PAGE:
Jonathan Bello, director of international students, leads the International Center at California Baptist University. The mission of the International Center is focused on Christ, culture and community.
As the director of international students, what kind of work do you do?
In the job itself I deal a lot with the government regulations, so I work with Immigration Services Department of the U.S. Government. Another aspect of we do is building community. We do a lot of activities to build relationships.
We are not like International Service Projects or United States Projects because we do not go out. What we do is we minister with the students that come to us. We meet with them and that is just our passion. We disciple. We train. We guide.
Where are you from?
I was born in the Philippines. My family moved here. My dad is a church planter and pastor in Las Vegas, Nev. So we moved here when I was a teenager and lived in Las Vegas.
Why did you get your master’s degree?
I went to CalState San Bernardino for my master’s degree in education with the Teaching English as a Second Language (TESL) option.
The reason I have the TESL degree is because you can go to any part of the world that does not speak English and work there. It is a ministry. [Our] strategic plan was, “How do we get to spend time in another country sharing the gospel and how could we get visas to stay in those countries?”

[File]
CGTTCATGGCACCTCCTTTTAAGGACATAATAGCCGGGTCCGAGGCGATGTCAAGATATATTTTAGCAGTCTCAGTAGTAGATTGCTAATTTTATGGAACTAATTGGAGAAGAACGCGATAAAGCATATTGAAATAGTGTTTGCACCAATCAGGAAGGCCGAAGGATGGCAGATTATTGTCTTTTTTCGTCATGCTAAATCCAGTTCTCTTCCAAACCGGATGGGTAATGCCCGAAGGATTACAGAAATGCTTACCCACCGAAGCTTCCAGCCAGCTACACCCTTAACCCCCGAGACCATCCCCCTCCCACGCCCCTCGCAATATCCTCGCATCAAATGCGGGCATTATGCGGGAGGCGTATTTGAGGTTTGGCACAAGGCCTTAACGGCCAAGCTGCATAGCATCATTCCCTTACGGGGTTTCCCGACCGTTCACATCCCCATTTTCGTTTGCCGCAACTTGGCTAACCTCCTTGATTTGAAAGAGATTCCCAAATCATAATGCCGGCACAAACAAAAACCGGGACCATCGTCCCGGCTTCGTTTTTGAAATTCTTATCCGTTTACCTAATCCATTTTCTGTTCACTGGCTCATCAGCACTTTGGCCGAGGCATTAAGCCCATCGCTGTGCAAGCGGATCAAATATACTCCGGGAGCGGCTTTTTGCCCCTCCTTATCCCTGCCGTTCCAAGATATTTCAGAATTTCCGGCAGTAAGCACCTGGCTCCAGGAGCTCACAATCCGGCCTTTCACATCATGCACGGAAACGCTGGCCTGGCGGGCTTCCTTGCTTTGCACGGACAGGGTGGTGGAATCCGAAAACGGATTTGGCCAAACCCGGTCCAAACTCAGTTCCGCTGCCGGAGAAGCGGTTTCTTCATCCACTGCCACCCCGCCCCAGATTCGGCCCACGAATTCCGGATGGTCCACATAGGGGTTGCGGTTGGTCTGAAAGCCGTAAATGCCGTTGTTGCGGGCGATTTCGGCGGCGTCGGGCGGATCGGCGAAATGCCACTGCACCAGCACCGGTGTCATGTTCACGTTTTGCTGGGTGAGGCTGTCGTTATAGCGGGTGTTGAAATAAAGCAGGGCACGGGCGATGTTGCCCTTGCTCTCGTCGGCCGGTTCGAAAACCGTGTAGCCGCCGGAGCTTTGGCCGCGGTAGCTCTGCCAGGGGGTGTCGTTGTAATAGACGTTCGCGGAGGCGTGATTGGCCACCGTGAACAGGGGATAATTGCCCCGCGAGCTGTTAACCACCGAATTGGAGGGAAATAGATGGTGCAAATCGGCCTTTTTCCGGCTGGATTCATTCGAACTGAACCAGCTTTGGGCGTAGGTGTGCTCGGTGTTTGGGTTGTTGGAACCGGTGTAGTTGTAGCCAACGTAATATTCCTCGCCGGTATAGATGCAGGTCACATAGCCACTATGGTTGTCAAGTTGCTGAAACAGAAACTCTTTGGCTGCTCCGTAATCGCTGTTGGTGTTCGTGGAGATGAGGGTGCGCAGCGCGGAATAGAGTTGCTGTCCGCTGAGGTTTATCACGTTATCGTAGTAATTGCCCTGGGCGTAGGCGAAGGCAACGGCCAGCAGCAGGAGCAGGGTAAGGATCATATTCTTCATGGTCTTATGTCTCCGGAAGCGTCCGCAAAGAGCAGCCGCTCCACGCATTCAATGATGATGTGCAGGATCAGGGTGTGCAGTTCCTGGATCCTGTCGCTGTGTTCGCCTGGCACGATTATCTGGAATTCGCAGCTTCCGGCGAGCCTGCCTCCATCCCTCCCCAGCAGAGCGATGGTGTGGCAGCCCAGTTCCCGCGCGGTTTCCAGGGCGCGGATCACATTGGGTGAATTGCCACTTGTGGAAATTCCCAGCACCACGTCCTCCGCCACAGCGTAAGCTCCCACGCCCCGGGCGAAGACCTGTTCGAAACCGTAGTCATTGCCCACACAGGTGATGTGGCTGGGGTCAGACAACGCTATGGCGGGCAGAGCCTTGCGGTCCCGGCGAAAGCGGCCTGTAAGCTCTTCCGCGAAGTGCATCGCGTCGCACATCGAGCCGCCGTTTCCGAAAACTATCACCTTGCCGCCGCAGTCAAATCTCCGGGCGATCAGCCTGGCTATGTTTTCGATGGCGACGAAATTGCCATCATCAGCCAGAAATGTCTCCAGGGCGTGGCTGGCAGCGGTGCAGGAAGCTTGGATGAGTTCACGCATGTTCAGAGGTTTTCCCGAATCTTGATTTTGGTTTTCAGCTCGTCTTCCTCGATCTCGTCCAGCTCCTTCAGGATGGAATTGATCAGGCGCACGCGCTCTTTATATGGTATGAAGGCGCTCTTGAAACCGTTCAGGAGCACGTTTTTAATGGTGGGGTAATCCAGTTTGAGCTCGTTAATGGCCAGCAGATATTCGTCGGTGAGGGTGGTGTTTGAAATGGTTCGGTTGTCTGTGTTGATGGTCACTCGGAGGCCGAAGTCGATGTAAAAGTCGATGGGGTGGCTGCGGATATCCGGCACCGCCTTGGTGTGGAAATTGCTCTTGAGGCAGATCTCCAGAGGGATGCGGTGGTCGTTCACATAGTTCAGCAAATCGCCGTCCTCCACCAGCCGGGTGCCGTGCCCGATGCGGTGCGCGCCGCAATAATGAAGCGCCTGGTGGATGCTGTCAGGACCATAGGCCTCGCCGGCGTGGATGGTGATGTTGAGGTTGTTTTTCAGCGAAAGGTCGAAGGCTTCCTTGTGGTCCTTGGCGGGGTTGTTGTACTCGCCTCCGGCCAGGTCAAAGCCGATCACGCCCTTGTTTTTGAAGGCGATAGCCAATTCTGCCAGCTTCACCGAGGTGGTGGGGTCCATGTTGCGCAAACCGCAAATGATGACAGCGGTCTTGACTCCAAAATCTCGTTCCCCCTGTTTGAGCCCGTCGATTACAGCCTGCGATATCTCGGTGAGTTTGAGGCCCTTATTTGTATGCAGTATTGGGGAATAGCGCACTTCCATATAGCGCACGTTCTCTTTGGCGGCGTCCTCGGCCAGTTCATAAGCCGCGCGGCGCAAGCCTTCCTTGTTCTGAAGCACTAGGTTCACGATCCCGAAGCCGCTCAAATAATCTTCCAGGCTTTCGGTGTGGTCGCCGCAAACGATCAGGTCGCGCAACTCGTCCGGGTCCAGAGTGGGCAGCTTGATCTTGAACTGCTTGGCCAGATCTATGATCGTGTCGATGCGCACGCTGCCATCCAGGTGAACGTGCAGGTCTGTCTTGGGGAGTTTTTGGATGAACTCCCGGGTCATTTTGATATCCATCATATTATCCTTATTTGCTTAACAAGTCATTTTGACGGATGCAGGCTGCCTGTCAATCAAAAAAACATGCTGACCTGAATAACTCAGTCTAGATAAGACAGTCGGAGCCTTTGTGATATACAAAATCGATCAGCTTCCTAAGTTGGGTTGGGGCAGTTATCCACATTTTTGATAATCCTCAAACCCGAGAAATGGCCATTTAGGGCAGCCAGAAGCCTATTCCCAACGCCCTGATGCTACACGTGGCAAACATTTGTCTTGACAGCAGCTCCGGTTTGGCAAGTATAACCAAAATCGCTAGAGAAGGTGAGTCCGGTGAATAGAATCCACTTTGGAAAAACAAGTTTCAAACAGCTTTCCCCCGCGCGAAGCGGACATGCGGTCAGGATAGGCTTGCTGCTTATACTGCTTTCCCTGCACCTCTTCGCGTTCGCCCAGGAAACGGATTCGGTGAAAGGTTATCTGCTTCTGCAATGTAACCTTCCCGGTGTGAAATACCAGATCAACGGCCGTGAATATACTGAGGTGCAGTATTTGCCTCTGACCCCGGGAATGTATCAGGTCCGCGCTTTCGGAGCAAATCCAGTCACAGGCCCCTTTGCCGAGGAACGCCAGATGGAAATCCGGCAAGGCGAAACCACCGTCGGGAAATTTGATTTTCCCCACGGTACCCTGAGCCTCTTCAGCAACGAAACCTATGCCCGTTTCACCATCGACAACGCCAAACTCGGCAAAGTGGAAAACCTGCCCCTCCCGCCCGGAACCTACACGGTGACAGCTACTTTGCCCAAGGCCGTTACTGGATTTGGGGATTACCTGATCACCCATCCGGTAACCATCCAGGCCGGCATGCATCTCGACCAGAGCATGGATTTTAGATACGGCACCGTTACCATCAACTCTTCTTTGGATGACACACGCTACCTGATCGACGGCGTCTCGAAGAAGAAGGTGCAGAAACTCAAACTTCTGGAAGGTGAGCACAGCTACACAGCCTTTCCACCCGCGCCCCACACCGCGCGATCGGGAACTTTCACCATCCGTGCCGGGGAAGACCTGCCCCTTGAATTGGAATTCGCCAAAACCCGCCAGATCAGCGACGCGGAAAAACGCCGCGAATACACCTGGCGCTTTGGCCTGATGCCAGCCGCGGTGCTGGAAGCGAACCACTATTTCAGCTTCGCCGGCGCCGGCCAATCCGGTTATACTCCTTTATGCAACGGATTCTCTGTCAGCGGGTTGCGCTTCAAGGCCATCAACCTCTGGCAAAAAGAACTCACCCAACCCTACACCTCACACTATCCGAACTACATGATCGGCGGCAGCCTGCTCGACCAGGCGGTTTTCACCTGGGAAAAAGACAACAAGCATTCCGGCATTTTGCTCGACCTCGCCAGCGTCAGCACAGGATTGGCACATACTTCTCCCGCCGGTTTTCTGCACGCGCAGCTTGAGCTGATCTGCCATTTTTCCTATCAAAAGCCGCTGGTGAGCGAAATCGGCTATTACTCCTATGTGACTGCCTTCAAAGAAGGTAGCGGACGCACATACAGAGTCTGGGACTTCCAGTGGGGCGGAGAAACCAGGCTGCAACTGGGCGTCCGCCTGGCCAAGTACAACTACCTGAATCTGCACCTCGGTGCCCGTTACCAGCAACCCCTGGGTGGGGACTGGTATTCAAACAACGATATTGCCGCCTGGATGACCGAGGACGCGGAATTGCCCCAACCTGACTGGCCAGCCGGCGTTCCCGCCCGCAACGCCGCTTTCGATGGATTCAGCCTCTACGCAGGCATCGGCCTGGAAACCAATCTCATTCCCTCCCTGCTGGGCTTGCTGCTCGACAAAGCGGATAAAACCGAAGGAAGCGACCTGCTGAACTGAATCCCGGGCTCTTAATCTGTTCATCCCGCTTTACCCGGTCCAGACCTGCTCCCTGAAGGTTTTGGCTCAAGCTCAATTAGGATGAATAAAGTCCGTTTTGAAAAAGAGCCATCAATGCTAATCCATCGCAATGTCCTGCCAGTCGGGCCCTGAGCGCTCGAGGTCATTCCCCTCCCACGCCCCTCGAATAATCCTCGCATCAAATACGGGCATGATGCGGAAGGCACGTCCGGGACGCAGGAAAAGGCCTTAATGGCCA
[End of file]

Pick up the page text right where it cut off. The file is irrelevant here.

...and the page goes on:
You lived in Korea doing missions work, what was that experience like?
We went to Korea and lived there for a total of eight years combined and two years of furlough—so a total of 10 years. We were missionaries there. We worked for an organization called the Network of International Christian Schools.
I’ll talk about one of the students from the Middle East area. He ac- cepted the Lord when he was in second grade and his family was going. He wanted to keep reading the Bible, but his parents said, “You can’t bring the Bible with you back home.”
We got him Pokemon cards that had Bible verses and he went home with it. He emailed me a few years after that…he was in fourth grade and he was still reading his Pokemon cards.
There are stories like that where the gospel was preached to kids and they have to go back to countries that we [as Christians] could never go into and they become missionaries in their own country.
I really enjoyed it, that’s why we stayed so long.
Tell me about your family.
My wife and I have the same passion—we love working with different cultures. Our senior year at CBU we started dating. We realized we had the same passion and that there would not be any hindrance if we decided to go do missions inside of the country or outside of the country—that we would be compatible in that. Her name is Michelle.
We have three kids. Abby is 10, Emma is 7 and Joshua is 3. Abby lived about three and half years in Korea. Emma was born there. Joshua was born here. He’s our all-American boy.
What is your advice for students wanting to do missions work?
God calls us all to do some kind of work. It maybe be here in America, or it maybe be overseas. Do it with your whole heart. It’s not really us work- ing; it is the Holy Spirit working in us. If we are obedient, God will work in miraculous ways. It says in Romans 13, “Anyone who calls on the name of the Lord will be saved.” That’s such a simple verse. You tell somebody, they hear it and they respond to it.